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Thursday, November 24, 2016

Too much historical deja vu in alt right racism

When we think about the pogroms and genocides in recorded history, the perpetrators are motivated by a self righteous zeal to somehow cleanse the world of a particularly targeted population. 

In recent history, the Holocaust was the planned extermination of the Jewish people in Europe because they apparently created a jealousy among the population that envied their financial successes and their ownership of the visual arts, among other things. 

Although the Nazi movement towards "the final solution" managed to heinously murder millions of Jews, this genocide did not just happen without warnings. There was a methodological build up to the Holocaust that began with simmering antisemitism and became verbalized by Adolf Hitler in his autobiographical writings in "Mein Kampf" (My Struggle).
Antisemitism incited by the lead Nazi, Adolf Hitler, was described in his autobiographical rants in Mein Kampf

At the root of genocides, pogroms and leading to the Holocaust, the terrible movements began with unchallenged words put forth by zealots who accumulated followers by creating fear about a particular group of people. Of course, the Jews suffered greatly throughout the first and second millennia; but gypsies, homosexuals, intellectuals of any doctrine and journalists were also targeted.

In fact, this historical deja vu seems to be happening all over again with the terrible decision made to elect the cult leader Donald Trump as leader of the United States.  

Here's what the Washington Post wrote about this subject in the feature Acts of Faith By Julie Zauzmer

‘The Holocaust did not begin with killing; it began with words.’ Museum condemns alt-right meeting.
Just south of the national Mall, the U.S. Holocaust Memorial Museum stands as a grim reminder of what the Nazis did.

Directly across the Mall from the museum, white nationalists were shouting Nazi slogans Saturday in a meeting at the Ronald Reagan Building.

They shouted “heil” and called the media “lügenpresse” just as the Nazis did, and leader Richard Spencer quoted Nazi propaganda in the original German.

The same sort of propaganda that’s exhibited as a memorial to humanity’s worst conduct on one side of the Mall is held up as a model for celebration on the other. The museum said in a statement Monday that it’s “deeply alarmed.”

“[Spencer] said that America belongs to white people. His statement that white people face a choice of ‘conquer or die’ closely echoes Adolf Hitler’s view of Jews and that history is a racial struggle for survival,” the museum said. Then it offered a history lesson to anyone who has forgotten: “The Holocaust did not begin with killing; it began with words.”

Those words eventually led the Nazi party, which came into power legitimately in Germany, to kill 6 million Jews and millions more Communists, Gypsies, Poles, gay people and people with disabilities.

Jewish organizations have been divided in their response to Donald Trump’s white nationalist supporters, who call themselves the alt-right — in particular, to Trump’s decision to appoint Stephen Bannon, the head of the alt-right’s most prominent website, as one of his top advisers. Some have demanded that Trump drop Bannon and denounce his racist supporters, while others have stayed quiet for the time being in the hope of developing a working relationship with the new administration. (As I recall from reading my pre-World War II hitory, there were those among the German Jewish population who were apologists for the Nazi Chancellor....for a little while.)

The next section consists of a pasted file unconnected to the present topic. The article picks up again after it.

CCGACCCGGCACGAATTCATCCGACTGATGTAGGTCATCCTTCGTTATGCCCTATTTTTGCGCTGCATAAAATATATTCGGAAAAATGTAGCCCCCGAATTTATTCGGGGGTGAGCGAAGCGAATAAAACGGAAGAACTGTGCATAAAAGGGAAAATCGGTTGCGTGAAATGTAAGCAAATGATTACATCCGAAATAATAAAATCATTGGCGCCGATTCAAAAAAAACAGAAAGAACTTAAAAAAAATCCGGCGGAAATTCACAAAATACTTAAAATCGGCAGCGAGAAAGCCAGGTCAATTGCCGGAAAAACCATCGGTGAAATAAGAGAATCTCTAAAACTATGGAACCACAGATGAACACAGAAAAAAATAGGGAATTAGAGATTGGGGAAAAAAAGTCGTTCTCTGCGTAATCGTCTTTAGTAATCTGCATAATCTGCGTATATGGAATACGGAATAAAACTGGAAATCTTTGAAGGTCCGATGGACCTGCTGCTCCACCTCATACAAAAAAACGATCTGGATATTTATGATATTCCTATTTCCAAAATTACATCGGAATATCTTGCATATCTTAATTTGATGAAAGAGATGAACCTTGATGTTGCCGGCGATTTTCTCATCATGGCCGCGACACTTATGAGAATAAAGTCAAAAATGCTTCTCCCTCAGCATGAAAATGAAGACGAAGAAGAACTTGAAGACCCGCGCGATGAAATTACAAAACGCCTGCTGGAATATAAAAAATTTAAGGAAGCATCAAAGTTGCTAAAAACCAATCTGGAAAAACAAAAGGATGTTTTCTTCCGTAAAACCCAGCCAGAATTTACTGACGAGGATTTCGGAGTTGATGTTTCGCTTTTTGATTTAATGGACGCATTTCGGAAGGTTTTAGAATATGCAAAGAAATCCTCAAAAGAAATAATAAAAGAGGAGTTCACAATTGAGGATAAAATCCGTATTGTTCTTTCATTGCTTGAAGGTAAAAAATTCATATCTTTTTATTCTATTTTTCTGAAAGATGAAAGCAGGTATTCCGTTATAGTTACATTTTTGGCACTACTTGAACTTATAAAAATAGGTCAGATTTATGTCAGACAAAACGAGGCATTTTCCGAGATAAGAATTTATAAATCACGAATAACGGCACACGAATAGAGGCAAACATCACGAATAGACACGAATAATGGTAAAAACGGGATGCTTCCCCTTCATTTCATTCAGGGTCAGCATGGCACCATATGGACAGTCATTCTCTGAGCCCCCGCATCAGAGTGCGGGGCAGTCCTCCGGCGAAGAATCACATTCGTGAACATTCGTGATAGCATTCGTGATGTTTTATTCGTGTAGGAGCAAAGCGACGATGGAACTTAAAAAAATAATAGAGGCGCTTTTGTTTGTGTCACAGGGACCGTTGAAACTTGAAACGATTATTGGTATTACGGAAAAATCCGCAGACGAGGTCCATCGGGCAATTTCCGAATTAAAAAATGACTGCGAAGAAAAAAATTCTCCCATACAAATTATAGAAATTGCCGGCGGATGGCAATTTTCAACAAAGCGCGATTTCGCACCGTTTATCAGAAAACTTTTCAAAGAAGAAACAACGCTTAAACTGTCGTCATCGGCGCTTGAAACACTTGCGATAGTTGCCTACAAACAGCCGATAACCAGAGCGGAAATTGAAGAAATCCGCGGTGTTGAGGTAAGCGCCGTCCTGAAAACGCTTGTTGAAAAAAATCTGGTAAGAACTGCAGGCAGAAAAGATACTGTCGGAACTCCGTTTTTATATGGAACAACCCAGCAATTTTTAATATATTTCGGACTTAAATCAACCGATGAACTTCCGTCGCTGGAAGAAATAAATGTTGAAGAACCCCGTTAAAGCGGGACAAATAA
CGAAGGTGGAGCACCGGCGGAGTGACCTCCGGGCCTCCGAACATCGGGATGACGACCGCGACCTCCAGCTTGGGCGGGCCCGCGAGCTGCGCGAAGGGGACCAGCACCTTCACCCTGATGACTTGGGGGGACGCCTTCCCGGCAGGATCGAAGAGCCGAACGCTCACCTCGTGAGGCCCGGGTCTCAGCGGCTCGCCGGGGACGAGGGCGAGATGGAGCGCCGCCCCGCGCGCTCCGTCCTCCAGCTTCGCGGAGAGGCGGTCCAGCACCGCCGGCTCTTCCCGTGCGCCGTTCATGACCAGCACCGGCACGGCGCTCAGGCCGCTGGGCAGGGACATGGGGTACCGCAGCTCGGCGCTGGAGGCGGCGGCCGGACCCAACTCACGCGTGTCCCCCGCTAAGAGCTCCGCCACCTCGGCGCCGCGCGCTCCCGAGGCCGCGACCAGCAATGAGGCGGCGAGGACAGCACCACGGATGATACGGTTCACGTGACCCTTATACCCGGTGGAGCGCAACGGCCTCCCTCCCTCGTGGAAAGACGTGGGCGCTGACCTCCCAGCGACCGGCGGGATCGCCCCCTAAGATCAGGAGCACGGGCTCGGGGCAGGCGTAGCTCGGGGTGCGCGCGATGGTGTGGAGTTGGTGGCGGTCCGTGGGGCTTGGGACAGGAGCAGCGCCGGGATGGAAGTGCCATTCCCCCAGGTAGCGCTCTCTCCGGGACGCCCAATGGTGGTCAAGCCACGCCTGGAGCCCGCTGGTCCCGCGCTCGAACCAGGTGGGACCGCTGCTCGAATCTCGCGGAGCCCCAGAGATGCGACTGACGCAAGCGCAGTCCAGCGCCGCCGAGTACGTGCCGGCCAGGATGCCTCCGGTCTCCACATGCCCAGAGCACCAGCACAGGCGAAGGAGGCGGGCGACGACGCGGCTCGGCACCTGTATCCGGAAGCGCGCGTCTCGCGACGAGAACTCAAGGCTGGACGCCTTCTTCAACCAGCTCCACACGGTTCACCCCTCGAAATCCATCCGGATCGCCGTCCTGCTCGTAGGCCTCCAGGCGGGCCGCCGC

But on the subject of racial hatred, the Holocaust Museum argued Monday, there should be no disagreement. It asked all leaders, political and religious, to denounce hatred in America. Anyone who wants to see where the worst hatred can lead can walk half a mile from the Reagan Building to the museum.

Including Maine Writer.  
A list of my meager and unworthy Holocaust study experiences:

1.  Ann Frank Haus in Amsterdam
2.  Holocaust Museum in Washington DC
3.  Holocaust Memorial in Baltimore Maryland
4.  The Killing Fields in Phnom Penh Cambodia
5.  Read the Holocaust histories by Leon Uris and William Styron
6.  Care for Holocaust victims when I worked with patients who had their concentration camp number tattoos on their forearms, while working as a student nurse in Baltimore, Maryland.

Although I am unable to experience what the victims of the Holocaust endured, I know enough to despise the evil energies that caused this genocide. Consequently, I do not want to see our alt-right forces in the United States, including the Ku Klux Klan, to have access to any power that gives these groups any legitimacy- and that means Steve Bannon.

In other words, Steve Bannon must go. He's a slob who, in my opinion, represents the concept of the reincarnation of the Nazi Joseph Goebbels. Donald Trump built a political campaign on building fear in Americans, that somehow Muslims and minorities will take over our American way of life and change our culture.  

In fact, Trumpzi is no different than "Nazi" and the hire of the drunken sailor Steve Bannon is all the proof I need to convince me about how dangerous the Donald Trump leadership will be, unless we stop the incendiary words he has used to incite his cult following. 

I seek the faith of Ann Frank and pray that "in spite of everything, I believe people are really good.....", even (please God) those who were delusional enough and without cause, voted for Donald Trump.



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